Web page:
Complex Government, Gerrymandering, Moral Foundations of Politics, Election Misconduct, Mandatory Voting

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In this listener comment show, Mike & Jay address questions concerning:

  • The complexity of the U.S. system of government.
  • Minimizing partisan advantage in redistricting.
  • The moral foundations of conservative and liberal thinking.
  • If Jay was wrong about election misconduct in Florida.
  • Whether mandatory voting is a good idea.

What Mike’s Reading
The inexhaustible desire to keep talking about Marx

What Jay’s Reading
President George W. Bush’s eulogy for his father.

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3 thoughts on “Complex Government, Gerrymandering, Moral Foundations of Politics, Election Misconduct, Mandatory Voting”

  1. Hey guys,

    I am a Floridian Democrat who also happens to be a citizen of Ecuador where mandatory voting is the law.

    I can’t beleive it, but I agree with Jay. The practical effect of mandatory voting is to flood voting places with people who wish to avoid the $40 fine, and are the least informed or interested in politics.

    The wealthy and educated (the most politically active class in the US) largely eschews voting in Ecuador because they rightly conclude their pro-business views will be drowned out by Leftist appeals to the bottom third of the income distribution- the only people that cannot afford to pay the fine for not voting.

    Great Show

    Erik J

  2. Hi Mike and Jay.

    As I am an Australian Citizen, I thought I should weigh in, as I think there is a fundamental misunderstanding about ‘mandatory’ voting that often derails discussions such as yours in an unhelpful way.

    Firstly, and most importantly, our law does not force us to vote. And I mean that in a very literal way. The Australian law requires that on Election day you turn up to a voting centre (or mail in your papers ahead of time, if you have made those arrangements), and have your name ticked off on a voting register. That is your entire requirement. From that point, when you are handed your voting sheets, you can fill them in, of you wish, or drop the form, uncompleted in the box.

    No one checks whether you filled anything out, no one stands over you as your write your preferences. Whatever you do once you are handed those voting papers is entirely your freedom of choice.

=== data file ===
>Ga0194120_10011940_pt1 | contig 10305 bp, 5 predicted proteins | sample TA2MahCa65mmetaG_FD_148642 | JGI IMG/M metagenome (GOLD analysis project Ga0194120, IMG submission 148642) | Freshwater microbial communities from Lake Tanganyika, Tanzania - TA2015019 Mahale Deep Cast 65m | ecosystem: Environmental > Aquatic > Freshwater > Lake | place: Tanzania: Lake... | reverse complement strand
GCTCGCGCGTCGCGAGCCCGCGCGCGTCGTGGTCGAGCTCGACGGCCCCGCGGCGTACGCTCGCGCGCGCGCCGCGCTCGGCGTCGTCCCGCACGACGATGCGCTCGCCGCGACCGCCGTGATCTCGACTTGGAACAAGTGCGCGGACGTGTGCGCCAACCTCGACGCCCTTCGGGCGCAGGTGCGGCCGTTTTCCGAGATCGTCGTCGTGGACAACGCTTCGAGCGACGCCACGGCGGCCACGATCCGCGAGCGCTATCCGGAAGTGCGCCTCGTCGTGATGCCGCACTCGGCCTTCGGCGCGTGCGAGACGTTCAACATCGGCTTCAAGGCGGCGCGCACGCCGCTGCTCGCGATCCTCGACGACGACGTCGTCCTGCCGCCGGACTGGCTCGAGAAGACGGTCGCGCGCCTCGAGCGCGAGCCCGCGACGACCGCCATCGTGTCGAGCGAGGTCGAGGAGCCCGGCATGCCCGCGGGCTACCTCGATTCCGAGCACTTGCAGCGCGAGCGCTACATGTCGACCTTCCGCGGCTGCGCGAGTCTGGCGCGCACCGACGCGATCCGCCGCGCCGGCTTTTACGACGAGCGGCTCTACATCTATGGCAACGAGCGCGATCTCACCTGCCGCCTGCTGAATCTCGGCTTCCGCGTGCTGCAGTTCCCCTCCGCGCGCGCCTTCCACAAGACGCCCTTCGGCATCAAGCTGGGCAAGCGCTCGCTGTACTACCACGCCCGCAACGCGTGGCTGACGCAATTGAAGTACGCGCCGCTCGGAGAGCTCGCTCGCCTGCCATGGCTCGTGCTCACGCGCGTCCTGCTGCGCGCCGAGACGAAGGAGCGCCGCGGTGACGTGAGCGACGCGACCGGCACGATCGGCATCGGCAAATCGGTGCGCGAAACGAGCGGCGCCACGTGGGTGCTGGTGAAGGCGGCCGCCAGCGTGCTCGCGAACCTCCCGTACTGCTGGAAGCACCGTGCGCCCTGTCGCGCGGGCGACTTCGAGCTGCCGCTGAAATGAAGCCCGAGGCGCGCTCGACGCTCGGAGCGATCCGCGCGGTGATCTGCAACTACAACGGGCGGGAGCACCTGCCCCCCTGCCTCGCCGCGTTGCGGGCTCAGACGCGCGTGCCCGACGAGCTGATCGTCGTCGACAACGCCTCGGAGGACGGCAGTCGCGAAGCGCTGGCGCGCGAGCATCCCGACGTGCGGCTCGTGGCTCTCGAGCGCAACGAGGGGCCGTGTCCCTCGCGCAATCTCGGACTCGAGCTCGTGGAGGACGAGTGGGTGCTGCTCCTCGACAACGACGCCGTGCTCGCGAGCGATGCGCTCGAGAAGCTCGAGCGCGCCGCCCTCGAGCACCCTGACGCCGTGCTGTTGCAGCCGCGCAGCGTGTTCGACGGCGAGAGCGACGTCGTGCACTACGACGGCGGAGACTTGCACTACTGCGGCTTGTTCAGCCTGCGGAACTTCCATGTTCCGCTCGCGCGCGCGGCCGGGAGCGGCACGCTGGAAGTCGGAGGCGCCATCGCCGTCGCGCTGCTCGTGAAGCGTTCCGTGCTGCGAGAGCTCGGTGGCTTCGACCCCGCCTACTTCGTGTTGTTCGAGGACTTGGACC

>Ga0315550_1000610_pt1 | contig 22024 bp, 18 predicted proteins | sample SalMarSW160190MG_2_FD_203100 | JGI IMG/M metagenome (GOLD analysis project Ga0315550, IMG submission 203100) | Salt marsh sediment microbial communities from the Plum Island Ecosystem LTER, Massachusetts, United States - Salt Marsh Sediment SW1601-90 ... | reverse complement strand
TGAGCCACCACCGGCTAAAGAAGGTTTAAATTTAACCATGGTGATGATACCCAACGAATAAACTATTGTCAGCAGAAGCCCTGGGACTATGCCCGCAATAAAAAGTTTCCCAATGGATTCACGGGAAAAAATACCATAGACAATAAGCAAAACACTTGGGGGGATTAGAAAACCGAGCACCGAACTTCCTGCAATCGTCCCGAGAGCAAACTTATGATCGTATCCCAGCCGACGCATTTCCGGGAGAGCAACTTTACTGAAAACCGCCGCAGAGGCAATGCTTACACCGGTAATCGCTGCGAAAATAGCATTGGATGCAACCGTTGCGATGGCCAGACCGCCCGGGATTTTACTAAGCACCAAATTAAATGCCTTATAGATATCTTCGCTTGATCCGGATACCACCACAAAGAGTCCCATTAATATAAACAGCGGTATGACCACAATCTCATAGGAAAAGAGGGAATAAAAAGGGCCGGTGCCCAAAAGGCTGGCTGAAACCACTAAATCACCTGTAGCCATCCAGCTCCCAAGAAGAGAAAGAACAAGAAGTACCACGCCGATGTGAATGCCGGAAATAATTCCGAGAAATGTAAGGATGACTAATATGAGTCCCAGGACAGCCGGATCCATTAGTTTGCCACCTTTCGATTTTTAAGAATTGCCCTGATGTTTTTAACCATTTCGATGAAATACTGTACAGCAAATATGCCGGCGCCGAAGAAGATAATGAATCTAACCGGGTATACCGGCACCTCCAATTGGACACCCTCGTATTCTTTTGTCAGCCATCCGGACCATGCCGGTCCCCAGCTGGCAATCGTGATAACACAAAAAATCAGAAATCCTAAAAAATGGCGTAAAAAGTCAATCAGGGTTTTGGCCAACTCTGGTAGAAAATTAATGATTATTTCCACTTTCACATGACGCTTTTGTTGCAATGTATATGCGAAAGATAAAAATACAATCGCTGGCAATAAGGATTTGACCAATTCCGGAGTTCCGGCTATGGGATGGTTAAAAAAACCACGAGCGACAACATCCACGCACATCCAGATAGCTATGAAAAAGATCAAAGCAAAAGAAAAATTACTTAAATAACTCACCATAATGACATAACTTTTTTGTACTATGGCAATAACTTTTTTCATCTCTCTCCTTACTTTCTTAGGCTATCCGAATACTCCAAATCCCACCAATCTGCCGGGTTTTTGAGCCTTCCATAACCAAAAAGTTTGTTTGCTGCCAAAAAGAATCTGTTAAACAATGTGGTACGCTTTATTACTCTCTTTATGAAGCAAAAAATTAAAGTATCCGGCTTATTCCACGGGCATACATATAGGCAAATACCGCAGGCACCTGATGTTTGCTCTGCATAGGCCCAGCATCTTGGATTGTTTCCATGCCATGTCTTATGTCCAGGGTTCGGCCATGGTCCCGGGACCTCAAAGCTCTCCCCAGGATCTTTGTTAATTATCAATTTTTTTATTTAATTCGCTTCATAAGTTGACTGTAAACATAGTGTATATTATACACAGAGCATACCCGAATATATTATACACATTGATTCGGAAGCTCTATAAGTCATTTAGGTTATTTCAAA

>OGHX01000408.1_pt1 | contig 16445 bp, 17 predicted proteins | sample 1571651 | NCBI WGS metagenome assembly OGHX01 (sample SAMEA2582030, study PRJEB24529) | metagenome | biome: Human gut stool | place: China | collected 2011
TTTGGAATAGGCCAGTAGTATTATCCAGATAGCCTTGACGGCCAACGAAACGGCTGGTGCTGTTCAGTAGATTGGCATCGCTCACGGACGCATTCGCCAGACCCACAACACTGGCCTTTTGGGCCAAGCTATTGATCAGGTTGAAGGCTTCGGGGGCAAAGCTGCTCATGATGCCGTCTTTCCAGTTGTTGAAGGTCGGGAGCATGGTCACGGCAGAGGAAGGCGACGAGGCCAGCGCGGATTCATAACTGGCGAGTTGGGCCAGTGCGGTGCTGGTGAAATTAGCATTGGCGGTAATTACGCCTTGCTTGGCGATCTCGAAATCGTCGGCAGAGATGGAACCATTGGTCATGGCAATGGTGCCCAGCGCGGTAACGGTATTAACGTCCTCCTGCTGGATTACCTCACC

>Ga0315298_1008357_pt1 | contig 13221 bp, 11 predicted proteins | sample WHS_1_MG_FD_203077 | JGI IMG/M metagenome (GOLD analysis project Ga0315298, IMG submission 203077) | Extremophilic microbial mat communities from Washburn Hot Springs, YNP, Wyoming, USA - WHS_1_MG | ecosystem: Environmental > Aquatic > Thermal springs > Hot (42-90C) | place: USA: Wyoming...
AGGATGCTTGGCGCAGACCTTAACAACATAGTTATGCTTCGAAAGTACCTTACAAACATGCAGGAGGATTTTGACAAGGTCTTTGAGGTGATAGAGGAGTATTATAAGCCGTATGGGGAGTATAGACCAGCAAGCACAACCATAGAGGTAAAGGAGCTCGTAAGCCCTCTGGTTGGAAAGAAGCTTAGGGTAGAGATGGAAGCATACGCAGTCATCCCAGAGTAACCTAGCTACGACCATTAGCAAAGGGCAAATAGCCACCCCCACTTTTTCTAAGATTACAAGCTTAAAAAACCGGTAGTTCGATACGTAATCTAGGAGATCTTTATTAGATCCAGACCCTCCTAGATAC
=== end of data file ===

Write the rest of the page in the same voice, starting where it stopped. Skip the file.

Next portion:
As I said, you are not, in any real sense, forced to vote – you are just compelled to be aware of the political process of which you play an instrumental part – whether by your action or no.

    It sounds like a semantic difference, but I assure you, it is profound in the impact it creates. Firstly, you not only have a more representative result, as it encourages people to pay attention to the issues and the promises of each respective party in the lead up to their social responsibility, but it places the requirement of providing sufficient facilities for voting upon the government. It’s also why our election days are on holidays, so no one is disincentivised to participate.

    Our system may not be perfect, but there is a reason you do not hear as many stories about voter disenfranchisement and vote suppression here, because that right to vote is sacred, and must not be impinged by political chicanery.

    Meanwhile, I was sadly unsurprised by the deft way that Jay pivoted from a promise to look into the misinformation he has been spreading for the past few weeks about election fraud to a full throttle repeat of said conspiracy rambling. ‘I’ll look into it and get back to you but…. something bad went on here and someone needs to explain those illegal ballots in the rental car…’

    Classic Trump maneuver. When presented with facts, repeat the lie.

    I look forward to Jay’s apology next week, which I’m sure will actually happen, and won’t just be a hand wave reference to some other story he definitely read somewhere (that he just can’t seem to find right now…) that made that original assertion. That is if he mentions it at all.

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